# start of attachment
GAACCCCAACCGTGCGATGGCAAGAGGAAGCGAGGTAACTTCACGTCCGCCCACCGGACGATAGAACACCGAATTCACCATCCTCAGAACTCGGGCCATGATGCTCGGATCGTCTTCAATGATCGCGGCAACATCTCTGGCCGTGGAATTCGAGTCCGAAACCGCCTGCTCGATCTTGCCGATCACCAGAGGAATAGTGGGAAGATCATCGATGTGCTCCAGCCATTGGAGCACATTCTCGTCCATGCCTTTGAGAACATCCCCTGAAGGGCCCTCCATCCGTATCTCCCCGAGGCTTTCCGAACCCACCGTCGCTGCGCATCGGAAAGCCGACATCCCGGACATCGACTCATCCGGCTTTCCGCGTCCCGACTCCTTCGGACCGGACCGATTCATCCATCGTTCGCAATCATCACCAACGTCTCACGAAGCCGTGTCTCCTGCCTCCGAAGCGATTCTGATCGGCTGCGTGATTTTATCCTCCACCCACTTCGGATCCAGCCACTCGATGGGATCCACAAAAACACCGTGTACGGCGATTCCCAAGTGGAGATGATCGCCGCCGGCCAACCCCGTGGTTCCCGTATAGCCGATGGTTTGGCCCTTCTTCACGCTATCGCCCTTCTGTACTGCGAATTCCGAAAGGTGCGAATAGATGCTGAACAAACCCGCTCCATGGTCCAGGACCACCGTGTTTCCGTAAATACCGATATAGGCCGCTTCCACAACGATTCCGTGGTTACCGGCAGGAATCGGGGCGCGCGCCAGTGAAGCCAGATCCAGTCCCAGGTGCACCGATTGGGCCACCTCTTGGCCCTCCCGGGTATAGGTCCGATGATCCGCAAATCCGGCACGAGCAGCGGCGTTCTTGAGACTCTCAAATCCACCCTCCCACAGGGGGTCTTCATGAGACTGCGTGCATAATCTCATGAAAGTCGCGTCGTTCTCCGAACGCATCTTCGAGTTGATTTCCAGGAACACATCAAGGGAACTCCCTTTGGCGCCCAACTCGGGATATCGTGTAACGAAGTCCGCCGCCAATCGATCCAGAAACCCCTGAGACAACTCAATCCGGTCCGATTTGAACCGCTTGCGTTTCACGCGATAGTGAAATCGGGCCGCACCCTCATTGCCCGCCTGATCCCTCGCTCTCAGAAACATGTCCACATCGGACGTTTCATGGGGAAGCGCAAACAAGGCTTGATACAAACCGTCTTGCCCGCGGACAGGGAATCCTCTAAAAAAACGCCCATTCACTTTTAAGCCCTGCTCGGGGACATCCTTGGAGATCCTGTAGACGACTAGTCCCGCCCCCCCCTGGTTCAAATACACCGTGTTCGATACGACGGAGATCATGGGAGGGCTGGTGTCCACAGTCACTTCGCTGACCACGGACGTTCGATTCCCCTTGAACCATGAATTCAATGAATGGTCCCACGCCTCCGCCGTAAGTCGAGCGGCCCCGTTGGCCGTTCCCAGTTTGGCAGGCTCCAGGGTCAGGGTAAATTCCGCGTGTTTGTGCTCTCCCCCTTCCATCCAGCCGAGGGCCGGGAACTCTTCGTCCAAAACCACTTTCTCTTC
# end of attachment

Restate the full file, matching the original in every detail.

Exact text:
GAACCCCAACCGTGCGATGGCAAGAGGAAGCGAGGTAACTTCACGTCCGCCCACCGGACGATAGAACACCGAATTCACCATCCTCAGAACTCGGGCCATGATGCTCGGATCGTCTTCAATGATCGCGGCAACATCTCTGGCCGTGGAATTCGAGTCCGAAACCGCCTGCTCGATCTTGCCGATCACCAGAGGAATAGTGGGAAGATCATCGATGTGCTCCAGCCATTGGAGCACATTCTCGTCCATGCCTTTGAGAACATCCCCTGAAGGGCCCTCCATCCGTATCTCCCCGAGGCTTTCCGAACCCACCGTCGCTGCGCATCGGAAAGCCGACATCCCGGACATCGACTCATCCGGCTTTCCGCGTCCCGACTCCTTCGGACCGGACCGATTCATCCATCGTTCGCAATCATCACCAACGTCTCACGAAGCCGTGTCTCCTGCCTCCGAAGCGATTCTGATCGGCTGCGTGATTTTATCCTCCACCCACTTCGGATCCAGCCACTCGATGGGATCCACAAAAACACCGTGTACGGCGATTCCCAAGTGGAGATGATCGCCGCCGGCCAACCCCGTGGTTCCCGTATAGCCGATGGTTTGGCCCTTCTTCACGCTATCGCCCTTCTGTACTGCGAATTCCGAAAGGTGCGAATAGATGCTGAACAAACCCGCTCCATGGTCCAGGACCACCGTGTTTCCGTAAATACCGATATAGGCCGCTTCCACAACGATTCCGTGGTTACCGGCAGGAATCGGGGCGCGCGCCAGTGAAGCCAGATCCAGTCCCAGGTGCACCGATTGGGCCACCTCTTGGCCCTCCCGGGTATAGGTCCGATGATCCGCAAATCCGGCACGAGCAGCGGCGTTCTTGAGACTCTCAAATCCACCCTCCCACAGGGGGTCTTCATGAGACTGCGTGCATAATCTCATGAAAGTCGCGTCGTTCTCCGAACGCATCTTCGAGTTGATTTCCAGGAACACATCAAGGGAACTCCCTTTGGCGCCCAACTCGGGATATCGTGTAACGAAGTCCGCCGCCAATCGATCCAGAAACCCCTGAGACAACTCAATCCGGTCCGATTTGAACCGCTTGCGTTTCACGCGATAGTGAAATCGGGCCGCACCCTCATTGCCCGCCTGATCCCTCGCTCTCAGAAACATGTCCACATCGGACGTTTCATGGGGAAGCGCAAACAAGGCTTGATACAAACCGTCTTGCCCGCGGACAGGGAATCCTCTAAAAAAACGCCCATTCACTTTTAAGCCCTGCTCGGGGACATCCTTGGAGATCCTGTAGACGACTAGTCCCGCCCCCCCCTGGTTCAAATACACCGTGTTCGATACGACGGAGATCATGGGAGGGCTGGTGTCCACAGTCACTTCGCTGACCACGGACGTTCGATTCCCCTTGAACCATGAATTCAATGAATGGTCCCACGCCTCCGCCGTAAGTCGAGCGGCCCCGTTGGCCGTTCCCAGTTTGGCAGGCTCCAGGGTCAGGGTAAATTCCGCGTGTTTGTGCTCTCCCCCTTCCATCCAGCCGAGGGCCGGGAACTCTTCGTCCAAAACCACTTTCTCTTC